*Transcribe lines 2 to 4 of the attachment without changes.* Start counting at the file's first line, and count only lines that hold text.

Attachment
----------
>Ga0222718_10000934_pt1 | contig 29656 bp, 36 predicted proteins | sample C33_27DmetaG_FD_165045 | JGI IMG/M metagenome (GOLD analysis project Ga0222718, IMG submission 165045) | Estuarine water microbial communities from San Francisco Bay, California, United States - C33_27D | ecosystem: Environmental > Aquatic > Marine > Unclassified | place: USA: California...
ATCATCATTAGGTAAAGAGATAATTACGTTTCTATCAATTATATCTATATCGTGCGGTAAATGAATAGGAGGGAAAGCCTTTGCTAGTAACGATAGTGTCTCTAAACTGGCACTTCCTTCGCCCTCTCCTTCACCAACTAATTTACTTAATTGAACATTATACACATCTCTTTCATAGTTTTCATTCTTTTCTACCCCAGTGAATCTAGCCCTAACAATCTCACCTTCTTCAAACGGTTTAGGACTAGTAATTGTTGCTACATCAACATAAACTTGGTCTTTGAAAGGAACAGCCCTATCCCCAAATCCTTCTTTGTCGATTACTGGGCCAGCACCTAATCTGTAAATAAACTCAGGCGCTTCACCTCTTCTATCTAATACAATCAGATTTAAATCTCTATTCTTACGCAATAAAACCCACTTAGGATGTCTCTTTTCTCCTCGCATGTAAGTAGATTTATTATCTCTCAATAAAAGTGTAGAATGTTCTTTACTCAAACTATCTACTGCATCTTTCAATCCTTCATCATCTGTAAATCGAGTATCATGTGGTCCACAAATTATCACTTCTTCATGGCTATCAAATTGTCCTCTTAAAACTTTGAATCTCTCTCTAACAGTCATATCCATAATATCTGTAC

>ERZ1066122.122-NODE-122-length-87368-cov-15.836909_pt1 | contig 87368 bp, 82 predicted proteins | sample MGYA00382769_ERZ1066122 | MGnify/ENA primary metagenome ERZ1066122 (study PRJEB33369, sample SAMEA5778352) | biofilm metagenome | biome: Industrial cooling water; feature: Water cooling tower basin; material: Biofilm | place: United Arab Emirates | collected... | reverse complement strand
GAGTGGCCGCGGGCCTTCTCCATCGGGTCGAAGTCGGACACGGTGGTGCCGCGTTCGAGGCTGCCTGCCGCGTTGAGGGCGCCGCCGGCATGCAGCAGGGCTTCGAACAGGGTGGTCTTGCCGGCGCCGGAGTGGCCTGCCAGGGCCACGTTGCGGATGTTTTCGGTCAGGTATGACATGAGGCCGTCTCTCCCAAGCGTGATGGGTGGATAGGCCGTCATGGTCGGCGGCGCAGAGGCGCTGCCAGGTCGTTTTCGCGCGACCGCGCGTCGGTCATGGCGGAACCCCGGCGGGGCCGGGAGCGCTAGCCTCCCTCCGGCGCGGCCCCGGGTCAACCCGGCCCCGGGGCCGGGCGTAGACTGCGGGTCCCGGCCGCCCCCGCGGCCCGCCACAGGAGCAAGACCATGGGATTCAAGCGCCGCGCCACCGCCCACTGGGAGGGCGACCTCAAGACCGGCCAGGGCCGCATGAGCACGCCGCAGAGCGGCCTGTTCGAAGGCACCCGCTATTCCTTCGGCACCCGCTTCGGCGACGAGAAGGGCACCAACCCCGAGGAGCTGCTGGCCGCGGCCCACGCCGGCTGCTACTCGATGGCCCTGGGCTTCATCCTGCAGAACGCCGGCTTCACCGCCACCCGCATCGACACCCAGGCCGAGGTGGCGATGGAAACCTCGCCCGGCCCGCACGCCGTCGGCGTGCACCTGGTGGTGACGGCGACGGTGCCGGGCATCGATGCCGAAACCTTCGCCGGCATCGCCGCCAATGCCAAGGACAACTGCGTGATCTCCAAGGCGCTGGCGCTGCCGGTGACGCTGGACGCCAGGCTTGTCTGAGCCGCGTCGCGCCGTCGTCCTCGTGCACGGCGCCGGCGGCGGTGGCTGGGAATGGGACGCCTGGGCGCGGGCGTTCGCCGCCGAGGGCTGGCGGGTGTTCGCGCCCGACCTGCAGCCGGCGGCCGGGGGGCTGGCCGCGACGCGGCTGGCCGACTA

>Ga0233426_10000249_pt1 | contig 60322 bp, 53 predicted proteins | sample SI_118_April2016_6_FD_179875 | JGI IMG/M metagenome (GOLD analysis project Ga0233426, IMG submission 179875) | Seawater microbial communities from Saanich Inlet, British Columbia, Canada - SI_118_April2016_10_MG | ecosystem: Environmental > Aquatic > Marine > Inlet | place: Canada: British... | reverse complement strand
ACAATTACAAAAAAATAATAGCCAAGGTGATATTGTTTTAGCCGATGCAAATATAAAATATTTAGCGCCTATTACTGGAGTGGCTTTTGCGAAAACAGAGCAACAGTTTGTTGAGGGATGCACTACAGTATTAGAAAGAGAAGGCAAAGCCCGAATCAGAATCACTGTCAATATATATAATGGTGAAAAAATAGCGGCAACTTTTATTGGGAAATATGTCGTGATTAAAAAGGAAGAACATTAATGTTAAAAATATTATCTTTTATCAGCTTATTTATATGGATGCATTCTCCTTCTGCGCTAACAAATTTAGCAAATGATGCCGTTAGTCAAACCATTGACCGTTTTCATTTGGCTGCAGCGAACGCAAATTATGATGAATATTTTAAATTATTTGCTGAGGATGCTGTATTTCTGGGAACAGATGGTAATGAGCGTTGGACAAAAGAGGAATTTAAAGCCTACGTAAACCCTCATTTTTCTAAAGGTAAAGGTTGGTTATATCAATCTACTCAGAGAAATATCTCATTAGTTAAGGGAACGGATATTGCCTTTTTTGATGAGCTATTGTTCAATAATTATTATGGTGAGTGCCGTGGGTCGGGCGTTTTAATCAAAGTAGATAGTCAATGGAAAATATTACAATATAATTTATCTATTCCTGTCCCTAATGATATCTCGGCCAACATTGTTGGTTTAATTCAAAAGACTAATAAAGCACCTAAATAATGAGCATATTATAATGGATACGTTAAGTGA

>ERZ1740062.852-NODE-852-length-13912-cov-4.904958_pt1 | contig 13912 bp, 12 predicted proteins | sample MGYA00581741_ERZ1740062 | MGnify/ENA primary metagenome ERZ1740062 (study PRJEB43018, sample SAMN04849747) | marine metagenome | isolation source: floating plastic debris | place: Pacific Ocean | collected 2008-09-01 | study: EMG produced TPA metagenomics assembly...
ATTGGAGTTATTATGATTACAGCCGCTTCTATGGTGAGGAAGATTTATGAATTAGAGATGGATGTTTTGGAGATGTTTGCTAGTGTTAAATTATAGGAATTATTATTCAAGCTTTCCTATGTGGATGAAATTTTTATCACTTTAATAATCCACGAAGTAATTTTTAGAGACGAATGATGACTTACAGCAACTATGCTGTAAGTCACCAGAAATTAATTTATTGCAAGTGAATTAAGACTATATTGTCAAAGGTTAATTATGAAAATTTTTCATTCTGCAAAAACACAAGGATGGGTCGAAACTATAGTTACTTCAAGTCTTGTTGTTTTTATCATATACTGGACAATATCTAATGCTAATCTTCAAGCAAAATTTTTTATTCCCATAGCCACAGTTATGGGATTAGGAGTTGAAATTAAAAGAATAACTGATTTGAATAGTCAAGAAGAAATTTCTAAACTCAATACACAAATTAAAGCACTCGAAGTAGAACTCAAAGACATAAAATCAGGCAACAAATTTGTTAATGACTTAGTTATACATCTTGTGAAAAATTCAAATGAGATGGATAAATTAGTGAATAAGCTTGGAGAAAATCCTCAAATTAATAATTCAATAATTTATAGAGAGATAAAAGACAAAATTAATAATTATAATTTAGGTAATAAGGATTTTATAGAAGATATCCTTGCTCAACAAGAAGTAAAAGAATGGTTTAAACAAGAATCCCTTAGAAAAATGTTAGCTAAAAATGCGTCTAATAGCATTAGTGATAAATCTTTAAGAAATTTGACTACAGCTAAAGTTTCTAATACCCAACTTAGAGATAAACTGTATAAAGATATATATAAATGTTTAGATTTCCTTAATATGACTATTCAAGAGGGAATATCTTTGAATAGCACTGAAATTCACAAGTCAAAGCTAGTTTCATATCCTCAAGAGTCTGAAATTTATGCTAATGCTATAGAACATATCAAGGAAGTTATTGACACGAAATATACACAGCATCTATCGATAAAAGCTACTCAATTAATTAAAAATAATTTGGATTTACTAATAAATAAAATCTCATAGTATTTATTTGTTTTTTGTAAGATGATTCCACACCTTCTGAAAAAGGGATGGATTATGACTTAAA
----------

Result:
ATCATCATTAGGTAAAGAGATAATTACGTTTCTATCAATTATATCTATATCGTGCGGTAAATGAATAGGAGGGAAAGCCTTTGCTAGTAACGATAGTGTCTCTAAACTGGCACTTCCTTCGCCCTCTCCTTCACCAACTAATTTACTTAATTGAACATTATACACATCTCTTTCATAGTTTTCATTCTTTTCTACCCCAGTGAATCTAGCCCTAACAATCTCACCTTCTTCAAACGGTTTAGGACTAGTAATTGTTGCTACATCAACATAAACTTGGTCTTTGAAAGGAACAGCCCTATCCCCAAATCCTTCTTTGTCGATTACTGGGCCAGCACCTAATCTGTAAATAAACTCAGGCGCTTCACCTCTTCTATCTAATACAATCAGATTTAAATCTCTATTCTTACGCAATAAAACCCACTTAGGATGTCTCTTTTCTCCTCGCATGTAAGTAGATTTATTATCTCTCAATAAAAGTGTAGAATGTTCTTTACTCAAACTATCTACTGCATCTTTCAATCCTTCATCATCTGTAAATCGAGTATCATGTGGTCCACAAATTATCACTTCTTCATGGCTATCAAATTGTCCTCTTAAAACTTTGAATCTCTCTCTAACAGTCATATCCATAATATCTGTAC

>ERZ1066122.122-NODE-122-length-87368-cov-15.836909_pt1 | contig 87368 bp, 82 predicted proteins | sample MGYA00382769_ERZ1066122 | MGnify/ENA primary metagenome ERZ1066122 (study PRJEB33369, sample SAMEA5778352) | biofilm metagenome | biome: Industrial cooling water; feature: Water cooling tower basin; material: Biofilm | place: United Arab Emirates | collected... | reverse complement strand
GAGTGGCCGCGGGCCTTCTCCATCGGGTCGAAGTCGGACACGGTGGTGCCGCGTTCGAGGCTGCCTGCCGCGTTGAGGGCGCCGCCGGCATGCAGCAGGGCTTCGAACAGGGTGGTCTTGCCGGCGCCGGAGTGGCCTGCCAGGGCCACGTTGCGGATGTTTTCGGTCAGGTATGACATGAGGCCGTCTCTCCCAAGCGTGATGGGTGGATAGGCCGTCATGGTCGGCGGCGCAGAGGCGCTGCCAGGTCGTTTTCGCGCGACCGCGCGTCGGTCATGGCGGAACCCCGGCGGGGCCGGGAGCGCTAGCCTCCCTCCGGCGCGGCCCCGGGTCAACCCGGCCCCGGGGCCGGGCGTAGACTGCGGGTCCCGGCCGCCCCCGCGGCCCGCCACAGGAGCAAGACCATGGGATTCAAGCGCCGCGCCACCGCCCACTGGGAGGGCGACCTCAAGACCGGCCAGGGCCGCATGAGCACGCCGCAGAGCGGCCTGTTCGAAGGCACCCGCTATTCCTTCGGCACCCGCTTCGGCGACGAGAAGGGCACCAACCCCGAGGAGCTGCTGGCCGCGGCCCACGCCGGCTGCTACTCGATGGCCCTGGGCTTCATCCTGCAGAACGCCGGCTTCACCGCCACCCGCATCGACACCCAGGCCGAGGTGGCGATGGAAACCTCGCCCGGCCCGCACGCCGTCGGCGTGCACCTGGTGGTGACGGCGACGGTGCCGGGCATCGATGCCGAAACCTTCGCCGGCATCGCCGCCAATGCCAAGGACAACTGCGTGATCTCCAAGGCGCTGGCGCTGCCGGTGACGCTGGACGCCAGGCTTGTCTGAGCCGCGTCGCGCCGTCGTCCTCGTGCACGGCGCCGGCGGCGGTGGCTGGGAATGGGACGCCTGGGCGCGGGCGTTCGCCGCCGAGGGCTGGCGGGTGTTCGCGCCCGACCTGCAGCCGGCGGCCGGGGGGCTGGCCGCGACGCGGCTGGCCGACTA